What are you going to do with all of this free time? What do you make of Clay Shirky and his concept of Cognitive Surplus?

The above posting is my twice-monthly column for the Montreal Gazette and Vancouver Sun newspapers called, New Business – Six Pixels of Separation. This blog post is also a part of a Blogger outreach program by TLCBooktours. They sent me a review copy of Cognitive Surplus and invited to join this group of distinguished Bloggers participating in Shirky’s blog tour. I cross-post it here with all the links and tags for your reading pleasure, but you can check out the original versions online here:


  1. Mitch,
    A great post as always, I believe though, that as much as there are consumers there is a need for creators. If everyone becomes a creator and stops sitting around and ingesting the media that is around, there will be no one who is actually around to consume it.
    Then when you look at Wikipedia and cognitive surplus, the problem is some people just don’t *want* to be a part of that surplus, they would rather just sit at home and be a part of the consuming society. Can you blame them?
    Yes social media is an odd step for the role of people in society, but where does the stream of consciousness take us as a whole? Who should participate?

  2. I look forward to reading this book because the concept is intriguing. However, from what you have described, I wonder if stating that social media represents the next stage of human evolution may be just a bit hyperbolic. (This may be the case were our thumbs to become both thinner and smarter, however.)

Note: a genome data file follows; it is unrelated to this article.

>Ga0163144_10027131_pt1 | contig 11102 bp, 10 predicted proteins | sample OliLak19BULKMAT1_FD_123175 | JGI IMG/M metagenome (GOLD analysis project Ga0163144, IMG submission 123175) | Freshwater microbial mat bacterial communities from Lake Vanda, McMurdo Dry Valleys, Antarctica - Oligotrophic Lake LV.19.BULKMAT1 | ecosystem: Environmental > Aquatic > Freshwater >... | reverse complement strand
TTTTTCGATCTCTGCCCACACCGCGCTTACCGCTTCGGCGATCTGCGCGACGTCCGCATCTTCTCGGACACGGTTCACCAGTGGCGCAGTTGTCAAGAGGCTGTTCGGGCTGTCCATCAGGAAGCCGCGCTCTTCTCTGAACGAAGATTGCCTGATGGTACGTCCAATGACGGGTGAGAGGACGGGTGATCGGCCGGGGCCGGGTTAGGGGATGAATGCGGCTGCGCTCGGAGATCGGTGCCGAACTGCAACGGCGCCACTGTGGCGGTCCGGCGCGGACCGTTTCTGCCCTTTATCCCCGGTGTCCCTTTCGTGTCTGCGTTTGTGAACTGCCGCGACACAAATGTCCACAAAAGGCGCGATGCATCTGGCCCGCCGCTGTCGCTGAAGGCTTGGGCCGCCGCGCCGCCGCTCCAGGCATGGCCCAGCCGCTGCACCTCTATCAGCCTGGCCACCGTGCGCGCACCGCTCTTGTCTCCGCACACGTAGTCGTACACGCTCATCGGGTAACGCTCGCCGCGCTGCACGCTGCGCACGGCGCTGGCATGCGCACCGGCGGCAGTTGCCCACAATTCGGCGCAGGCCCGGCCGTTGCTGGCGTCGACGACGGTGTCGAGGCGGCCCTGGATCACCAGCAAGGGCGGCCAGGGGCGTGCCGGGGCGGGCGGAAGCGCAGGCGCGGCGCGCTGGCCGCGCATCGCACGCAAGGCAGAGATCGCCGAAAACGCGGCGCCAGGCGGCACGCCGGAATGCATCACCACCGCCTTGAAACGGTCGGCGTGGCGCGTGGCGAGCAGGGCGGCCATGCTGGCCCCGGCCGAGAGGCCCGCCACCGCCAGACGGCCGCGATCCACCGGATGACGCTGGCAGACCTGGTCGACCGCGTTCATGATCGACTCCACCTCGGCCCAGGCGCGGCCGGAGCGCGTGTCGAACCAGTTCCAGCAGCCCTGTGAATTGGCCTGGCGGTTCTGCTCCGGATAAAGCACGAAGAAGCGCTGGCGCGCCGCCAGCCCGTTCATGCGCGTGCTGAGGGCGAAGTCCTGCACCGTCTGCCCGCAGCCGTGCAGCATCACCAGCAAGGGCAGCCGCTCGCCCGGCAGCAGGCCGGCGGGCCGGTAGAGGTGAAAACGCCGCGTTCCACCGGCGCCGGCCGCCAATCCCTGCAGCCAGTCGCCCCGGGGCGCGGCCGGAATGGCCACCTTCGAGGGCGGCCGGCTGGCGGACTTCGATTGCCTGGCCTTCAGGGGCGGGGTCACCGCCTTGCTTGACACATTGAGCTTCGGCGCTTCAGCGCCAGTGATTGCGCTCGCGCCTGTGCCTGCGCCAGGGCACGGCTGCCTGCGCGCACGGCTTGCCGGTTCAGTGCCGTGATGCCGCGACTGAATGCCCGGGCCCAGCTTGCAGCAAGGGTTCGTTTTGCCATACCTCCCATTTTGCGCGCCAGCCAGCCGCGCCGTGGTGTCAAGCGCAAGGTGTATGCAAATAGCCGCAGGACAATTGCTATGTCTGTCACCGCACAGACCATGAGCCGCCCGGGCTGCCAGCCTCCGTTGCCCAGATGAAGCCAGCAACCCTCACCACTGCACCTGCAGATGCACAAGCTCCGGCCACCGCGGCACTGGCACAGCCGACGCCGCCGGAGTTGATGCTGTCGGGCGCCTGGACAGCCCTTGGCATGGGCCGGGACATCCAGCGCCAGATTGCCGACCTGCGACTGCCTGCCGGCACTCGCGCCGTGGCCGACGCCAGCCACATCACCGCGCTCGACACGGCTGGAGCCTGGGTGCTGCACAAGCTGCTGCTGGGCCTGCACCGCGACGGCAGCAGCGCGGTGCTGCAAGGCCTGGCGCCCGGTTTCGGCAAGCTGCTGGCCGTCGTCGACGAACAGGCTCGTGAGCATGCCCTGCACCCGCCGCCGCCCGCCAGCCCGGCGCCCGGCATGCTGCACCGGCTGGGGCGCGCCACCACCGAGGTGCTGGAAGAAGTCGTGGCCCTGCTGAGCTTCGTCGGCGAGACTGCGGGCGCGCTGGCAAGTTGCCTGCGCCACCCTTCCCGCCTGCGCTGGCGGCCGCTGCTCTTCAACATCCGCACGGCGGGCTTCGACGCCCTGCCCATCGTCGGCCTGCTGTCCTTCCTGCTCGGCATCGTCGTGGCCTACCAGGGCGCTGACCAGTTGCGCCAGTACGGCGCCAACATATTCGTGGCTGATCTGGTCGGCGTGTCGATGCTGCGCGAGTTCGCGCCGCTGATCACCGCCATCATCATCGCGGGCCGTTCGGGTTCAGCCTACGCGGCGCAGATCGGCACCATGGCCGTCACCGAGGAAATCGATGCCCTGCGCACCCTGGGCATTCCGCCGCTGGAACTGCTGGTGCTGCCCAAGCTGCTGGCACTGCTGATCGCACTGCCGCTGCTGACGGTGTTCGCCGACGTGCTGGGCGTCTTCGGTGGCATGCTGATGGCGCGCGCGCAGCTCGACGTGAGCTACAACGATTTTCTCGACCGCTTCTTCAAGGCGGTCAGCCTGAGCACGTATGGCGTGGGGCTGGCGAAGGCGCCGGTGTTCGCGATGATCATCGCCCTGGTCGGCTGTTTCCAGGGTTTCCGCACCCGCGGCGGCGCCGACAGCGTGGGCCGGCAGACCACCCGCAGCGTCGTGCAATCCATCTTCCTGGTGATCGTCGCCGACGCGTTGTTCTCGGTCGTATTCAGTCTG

Social media is responsible for the creation of more content than we could ever hope to consume. And while some content pushers wouldn’t have done so without the accessibility it affords (me for example) my guess is that this has just provided more distraction and diversion for the vast majority who prefer to “watch”.
    How many of those people who are sitting passively in front of their TV’s 25 to 40 hours a week are interested in creating content? Or am I missing the point?
    Shirky explains in his Wikipedia example that all this free time sitting in front of the boob tube represents millions of hours worth of Wikipedia like projects every year. Also adding that “we spend roughly 100 million hours every weekend just watching commercials.” (Not that there’s anything wrong with that…)
    There are those (myself included) who tweet and update while watching TV, but I would venture that most people aren’t ready to replace their “primal hunting instinct with a new hunt for information, content curation, creativity and publishing.”